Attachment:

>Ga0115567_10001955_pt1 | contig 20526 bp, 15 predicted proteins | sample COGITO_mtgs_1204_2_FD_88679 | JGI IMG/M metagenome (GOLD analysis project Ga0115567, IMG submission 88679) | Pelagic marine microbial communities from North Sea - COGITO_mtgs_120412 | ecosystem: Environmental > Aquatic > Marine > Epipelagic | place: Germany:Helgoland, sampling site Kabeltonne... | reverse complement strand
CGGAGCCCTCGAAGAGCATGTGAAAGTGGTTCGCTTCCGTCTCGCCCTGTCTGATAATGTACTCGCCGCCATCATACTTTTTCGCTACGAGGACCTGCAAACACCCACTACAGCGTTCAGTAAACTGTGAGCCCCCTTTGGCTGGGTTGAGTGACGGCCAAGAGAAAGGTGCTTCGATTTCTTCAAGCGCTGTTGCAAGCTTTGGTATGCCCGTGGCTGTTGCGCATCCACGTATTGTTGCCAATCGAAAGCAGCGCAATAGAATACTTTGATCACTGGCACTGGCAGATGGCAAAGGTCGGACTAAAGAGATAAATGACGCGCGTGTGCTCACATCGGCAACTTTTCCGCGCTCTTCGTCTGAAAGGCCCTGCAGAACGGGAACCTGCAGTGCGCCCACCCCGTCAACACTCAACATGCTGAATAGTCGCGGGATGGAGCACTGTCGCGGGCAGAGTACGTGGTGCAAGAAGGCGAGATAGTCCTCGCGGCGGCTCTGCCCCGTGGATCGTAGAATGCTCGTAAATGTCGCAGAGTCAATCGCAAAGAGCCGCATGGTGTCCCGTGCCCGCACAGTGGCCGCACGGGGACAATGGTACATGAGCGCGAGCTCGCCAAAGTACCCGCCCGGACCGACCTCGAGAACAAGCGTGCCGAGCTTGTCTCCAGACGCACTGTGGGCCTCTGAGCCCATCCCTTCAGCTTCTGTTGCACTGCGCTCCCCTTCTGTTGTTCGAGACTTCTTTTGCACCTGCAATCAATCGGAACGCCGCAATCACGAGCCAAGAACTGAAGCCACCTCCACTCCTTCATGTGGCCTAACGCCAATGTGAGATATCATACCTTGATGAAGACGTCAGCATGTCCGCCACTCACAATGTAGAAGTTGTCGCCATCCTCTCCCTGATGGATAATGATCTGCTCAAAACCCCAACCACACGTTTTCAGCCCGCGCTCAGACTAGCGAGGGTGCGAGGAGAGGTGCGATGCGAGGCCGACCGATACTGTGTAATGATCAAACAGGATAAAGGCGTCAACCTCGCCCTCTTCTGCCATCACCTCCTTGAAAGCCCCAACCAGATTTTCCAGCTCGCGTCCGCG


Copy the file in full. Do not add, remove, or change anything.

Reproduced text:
>Ga0115567_10001955_pt1 | contig 20526 bp, 15 predicted proteins | sample COGITO_mtgs_1204_2_FD_88679 | JGI IMG/M metagenome (GOLD analysis project Ga0115567, IMG submission 88679) | Pelagic marine microbial communities from North Sea - COGITO_mtgs_120412 | ecosystem: Environmental > Aquatic > Marine > Epipelagic | place: Germany:Helgoland, sampling site Kabeltonne... | reverse complement strand
CGGAGCCCTCGAAGAGCATGTGAAAGTGGTTCGCTTCCGTCTCGCCCTGTCTGATAATGTACTCGCCGCCATCATACTTTTTCGCTACGAGGACCTGCAAACACCCACTACAGCGTTCAGTAAACTGTGAGCCCCCTTTGGCTGGGTTGAGTGACGGCCAAGAGAAAGGTGCTTCGATTTCTTCAAGCGCTGTTGCAAGCTTTGGTATGCCCGTGGCTGTTGCGCATCCACGTATTGTTGCCAATCGAAAGCAGCGCAATAGAATACTTTGATCACTGGCACTGGCAGATGGCAAAGGTCGGACTAAAGAGATAAATGACGCGCGTGTGCTCACATCGGCAACTTTTCCGCGCTCTTCGTCTGAAAGGCCCTGCAGAACGGGAACCTGCAGTGCGCCCACCCCGTCAACACTCAACATGCTGAATAGTCGCGGGATGGAGCACTGTCGCGGGCAGAGTACGTGGTGCAAGAAGGCGAGATAGTCCTCGCGGCGGCTCTGCCCCGTGGATCGTAGAATGCTCGTAAATGTCGCAGAGTCAATCGCAAAGAGCCGCATGGTGTCCCGTGCCCGCACAGTGGCCGCACGGGGACAATGGTACATGAGCGCGAGCTCGCCAAAGTACCCGCCCGGACCGACCTCGAGAACAAGCGTGCCGAGCTTGTCTCCAGACGCACTGTGGGCCTCTGAGCCCATCCCTTCAGCTTCTGTTGCACTGCGCTCCCCTTCTGTTGTTCGAGACTTCTTTTGCACCTGCAATCAATCGGAACGCCGCAATCACGAGCCAAGAACTGAAGCCACCTCCACTCCTTCATGTGGCCTAACGCCAATGTGAGATATCATACCTTGATGAAGACGTCAGCATGTCCGCCACTCACAATGTAGAAGTTGTCGCCATCCTCTCCCTGATGGATAATGATCTGCTCAAAACCCCAACCACACGTTTTCAGCCCGCGCTCAGACTAGCGAGGGTGCGAGGAGAGGTGCGATGCGAGGCCGACCGATACTGTGTAATGATCAAACAGGATAAAGGCGTCAACCTCGCCCTCTTCTGCCATCACCTCCTTGAAAGCCCCAACCAGATTTTCCAGCTCGCGTCCGCG